Research has found that the fourth dose of Pfizer’s COVID-19 vaccine for people aged 60 and above was effective in countering the virus and preventing severe illness.

For the study published in JAMA Internal Medicine, the team examined the medical records of 24,088 elderly patients staying at geriatric facilities who received the fourth dose and compared them with data from 19,687 people who only received three doses of the vaccine.

The team comprised researchers from Tel Aviv University’s Sackler Faculty of Medicine, Ben-Gurion University of the Negev’s Faculty of Health Sciences, Soroka University Medical Center in Beersheba, and the Health Ministry’s geriatric department and Senior Shield Project.

They found that the fourth dose did not only reduce hospitalizations, it also saved lives. Specifically, around 34% gained protection from the viral infection, 64% to 67% did not progress to mild-to-moderate and severe illness leading to hospitalizations, while 72% got spared from death.

Despite learning that the fourth dose saved lives and reduced the need for hospitalizations in many cases, the protection afforded by the additional jab against the omicron variant was only “modest,” as per The Jerusalem Post.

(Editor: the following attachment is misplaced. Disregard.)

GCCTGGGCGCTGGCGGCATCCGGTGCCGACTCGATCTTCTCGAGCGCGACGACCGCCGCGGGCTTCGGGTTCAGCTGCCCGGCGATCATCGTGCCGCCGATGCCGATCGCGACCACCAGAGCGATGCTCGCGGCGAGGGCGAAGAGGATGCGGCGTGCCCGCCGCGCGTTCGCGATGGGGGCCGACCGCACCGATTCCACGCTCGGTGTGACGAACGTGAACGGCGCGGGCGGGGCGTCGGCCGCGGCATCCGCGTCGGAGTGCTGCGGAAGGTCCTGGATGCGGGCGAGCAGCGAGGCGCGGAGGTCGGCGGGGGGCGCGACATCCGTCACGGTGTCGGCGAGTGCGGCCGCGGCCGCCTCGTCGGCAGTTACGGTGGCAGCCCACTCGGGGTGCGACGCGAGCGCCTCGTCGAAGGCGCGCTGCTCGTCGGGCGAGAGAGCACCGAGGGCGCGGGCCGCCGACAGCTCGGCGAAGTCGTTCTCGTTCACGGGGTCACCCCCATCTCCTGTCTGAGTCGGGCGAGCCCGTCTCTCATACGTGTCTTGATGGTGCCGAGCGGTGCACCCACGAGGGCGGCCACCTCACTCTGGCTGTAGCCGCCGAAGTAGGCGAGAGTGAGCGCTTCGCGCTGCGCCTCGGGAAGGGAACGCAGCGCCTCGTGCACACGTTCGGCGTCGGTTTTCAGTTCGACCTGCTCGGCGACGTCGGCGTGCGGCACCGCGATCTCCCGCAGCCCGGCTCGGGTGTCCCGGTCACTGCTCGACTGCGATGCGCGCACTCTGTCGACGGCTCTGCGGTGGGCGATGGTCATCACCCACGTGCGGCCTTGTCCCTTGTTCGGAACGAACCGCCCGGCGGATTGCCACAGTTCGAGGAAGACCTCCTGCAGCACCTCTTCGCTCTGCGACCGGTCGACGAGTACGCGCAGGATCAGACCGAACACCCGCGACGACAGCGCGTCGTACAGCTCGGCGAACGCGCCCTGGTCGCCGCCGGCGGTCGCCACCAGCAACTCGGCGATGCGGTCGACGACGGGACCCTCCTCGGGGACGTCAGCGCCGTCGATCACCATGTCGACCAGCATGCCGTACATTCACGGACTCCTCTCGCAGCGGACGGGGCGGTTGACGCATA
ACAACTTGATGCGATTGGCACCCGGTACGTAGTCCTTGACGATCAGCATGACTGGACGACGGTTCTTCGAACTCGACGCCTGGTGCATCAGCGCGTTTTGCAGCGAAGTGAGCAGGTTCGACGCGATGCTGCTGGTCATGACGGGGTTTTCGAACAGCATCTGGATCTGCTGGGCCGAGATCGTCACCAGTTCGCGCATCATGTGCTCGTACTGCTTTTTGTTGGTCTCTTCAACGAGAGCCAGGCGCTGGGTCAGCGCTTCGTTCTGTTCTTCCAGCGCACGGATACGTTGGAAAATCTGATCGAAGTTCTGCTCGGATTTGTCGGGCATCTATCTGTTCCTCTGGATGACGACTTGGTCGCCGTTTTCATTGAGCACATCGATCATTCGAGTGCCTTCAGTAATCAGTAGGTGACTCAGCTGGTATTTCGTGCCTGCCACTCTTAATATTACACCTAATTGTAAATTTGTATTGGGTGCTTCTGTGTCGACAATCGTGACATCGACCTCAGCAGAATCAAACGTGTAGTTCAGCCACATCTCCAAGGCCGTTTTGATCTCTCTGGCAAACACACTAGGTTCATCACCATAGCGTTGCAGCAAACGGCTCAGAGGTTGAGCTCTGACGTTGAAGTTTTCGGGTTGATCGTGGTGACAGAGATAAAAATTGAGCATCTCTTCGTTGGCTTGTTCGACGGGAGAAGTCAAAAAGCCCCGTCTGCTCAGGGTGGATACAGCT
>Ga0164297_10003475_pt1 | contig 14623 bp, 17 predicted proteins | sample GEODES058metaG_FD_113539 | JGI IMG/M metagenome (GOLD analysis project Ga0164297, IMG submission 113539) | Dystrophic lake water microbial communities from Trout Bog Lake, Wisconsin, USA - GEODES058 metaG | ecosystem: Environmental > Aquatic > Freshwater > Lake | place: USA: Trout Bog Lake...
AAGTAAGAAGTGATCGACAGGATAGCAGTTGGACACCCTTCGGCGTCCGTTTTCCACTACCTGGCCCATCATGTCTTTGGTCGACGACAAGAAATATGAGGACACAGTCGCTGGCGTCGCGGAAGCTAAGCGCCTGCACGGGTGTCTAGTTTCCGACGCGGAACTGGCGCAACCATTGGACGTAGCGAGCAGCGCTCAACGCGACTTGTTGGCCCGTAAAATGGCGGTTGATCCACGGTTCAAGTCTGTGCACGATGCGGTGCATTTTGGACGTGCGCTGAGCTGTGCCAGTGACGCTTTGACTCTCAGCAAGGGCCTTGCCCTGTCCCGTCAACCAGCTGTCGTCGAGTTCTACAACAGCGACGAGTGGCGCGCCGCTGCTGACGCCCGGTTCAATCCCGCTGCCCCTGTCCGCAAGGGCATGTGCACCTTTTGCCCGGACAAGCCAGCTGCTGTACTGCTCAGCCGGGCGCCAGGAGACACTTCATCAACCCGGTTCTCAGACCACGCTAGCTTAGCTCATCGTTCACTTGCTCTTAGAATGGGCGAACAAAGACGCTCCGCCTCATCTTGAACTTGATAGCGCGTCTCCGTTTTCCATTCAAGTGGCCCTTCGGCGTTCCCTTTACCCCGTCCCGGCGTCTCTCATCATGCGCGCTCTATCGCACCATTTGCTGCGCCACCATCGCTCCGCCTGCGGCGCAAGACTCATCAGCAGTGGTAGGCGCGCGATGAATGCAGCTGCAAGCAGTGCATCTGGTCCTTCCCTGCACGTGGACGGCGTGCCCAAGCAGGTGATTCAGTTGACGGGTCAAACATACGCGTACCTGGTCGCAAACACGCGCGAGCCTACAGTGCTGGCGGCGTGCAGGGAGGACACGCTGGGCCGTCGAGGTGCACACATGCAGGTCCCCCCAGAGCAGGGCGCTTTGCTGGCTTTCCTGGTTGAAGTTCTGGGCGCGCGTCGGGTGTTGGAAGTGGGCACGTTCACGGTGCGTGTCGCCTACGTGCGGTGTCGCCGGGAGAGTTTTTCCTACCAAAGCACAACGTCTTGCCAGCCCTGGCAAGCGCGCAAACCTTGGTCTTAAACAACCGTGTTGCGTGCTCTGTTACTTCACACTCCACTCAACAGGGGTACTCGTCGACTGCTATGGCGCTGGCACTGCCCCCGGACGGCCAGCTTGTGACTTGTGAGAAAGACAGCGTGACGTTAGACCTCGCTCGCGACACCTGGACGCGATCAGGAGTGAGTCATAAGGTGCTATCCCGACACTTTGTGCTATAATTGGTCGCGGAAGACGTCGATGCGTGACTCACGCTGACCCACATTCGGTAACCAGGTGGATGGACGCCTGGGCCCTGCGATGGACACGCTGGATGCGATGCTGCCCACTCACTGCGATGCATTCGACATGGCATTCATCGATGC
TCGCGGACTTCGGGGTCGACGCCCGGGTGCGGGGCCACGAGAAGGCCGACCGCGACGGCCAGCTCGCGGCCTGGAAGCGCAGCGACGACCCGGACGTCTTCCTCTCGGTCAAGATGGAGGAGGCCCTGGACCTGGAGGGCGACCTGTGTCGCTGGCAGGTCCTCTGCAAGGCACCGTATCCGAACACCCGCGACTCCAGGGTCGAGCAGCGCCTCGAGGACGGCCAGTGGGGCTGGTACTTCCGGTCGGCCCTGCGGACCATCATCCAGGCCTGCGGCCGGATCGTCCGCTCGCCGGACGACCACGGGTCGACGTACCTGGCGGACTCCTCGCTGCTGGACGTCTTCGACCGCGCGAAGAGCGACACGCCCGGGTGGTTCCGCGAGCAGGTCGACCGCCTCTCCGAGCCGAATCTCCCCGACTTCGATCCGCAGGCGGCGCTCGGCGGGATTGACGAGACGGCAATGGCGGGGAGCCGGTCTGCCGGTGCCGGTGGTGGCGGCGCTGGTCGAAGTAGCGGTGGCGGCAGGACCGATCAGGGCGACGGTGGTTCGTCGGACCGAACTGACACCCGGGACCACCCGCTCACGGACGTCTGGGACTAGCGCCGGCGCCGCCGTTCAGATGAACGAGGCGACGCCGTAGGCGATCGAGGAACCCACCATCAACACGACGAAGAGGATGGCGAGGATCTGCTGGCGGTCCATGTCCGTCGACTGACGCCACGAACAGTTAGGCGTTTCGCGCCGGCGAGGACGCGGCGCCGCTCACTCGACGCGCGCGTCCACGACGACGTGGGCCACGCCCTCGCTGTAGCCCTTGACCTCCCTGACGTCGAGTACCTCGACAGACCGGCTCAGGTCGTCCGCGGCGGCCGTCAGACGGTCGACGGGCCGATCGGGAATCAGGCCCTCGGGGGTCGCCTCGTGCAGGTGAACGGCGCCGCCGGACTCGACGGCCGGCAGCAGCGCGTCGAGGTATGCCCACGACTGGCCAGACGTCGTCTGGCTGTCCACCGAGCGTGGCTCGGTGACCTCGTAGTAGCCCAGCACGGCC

According to the researchers, their findings would be relevant to the control of COVID-19 globally, particularly in long-term care facilities that house people with a higher risk of contracting the virus due to their age and comorbidities.

Israel was the first country to introduce the additional vaccine dose on top of the main series and initial booster. Initially, it was only intended for those in long-term care facilities, but the country’s Health Ministry eventually expanded the program to the general population 60 years and above.

“Elderly residents of long-term-care facilities are at high risk for severe and fatal COVID-19, with reduced immunity... and rapid decline in the immune response after two vaccine doses,” the team wrote.

Meanwhile, another study published in The Lancet Infectious Diseases reported that COVID-19 vaccinations prevented around 19.8 million deaths during the first year of the vaccines’ rollout. The study used data collected from 185 countries and territories from Dec. 8, 2020, to Dec. 8, 2021.

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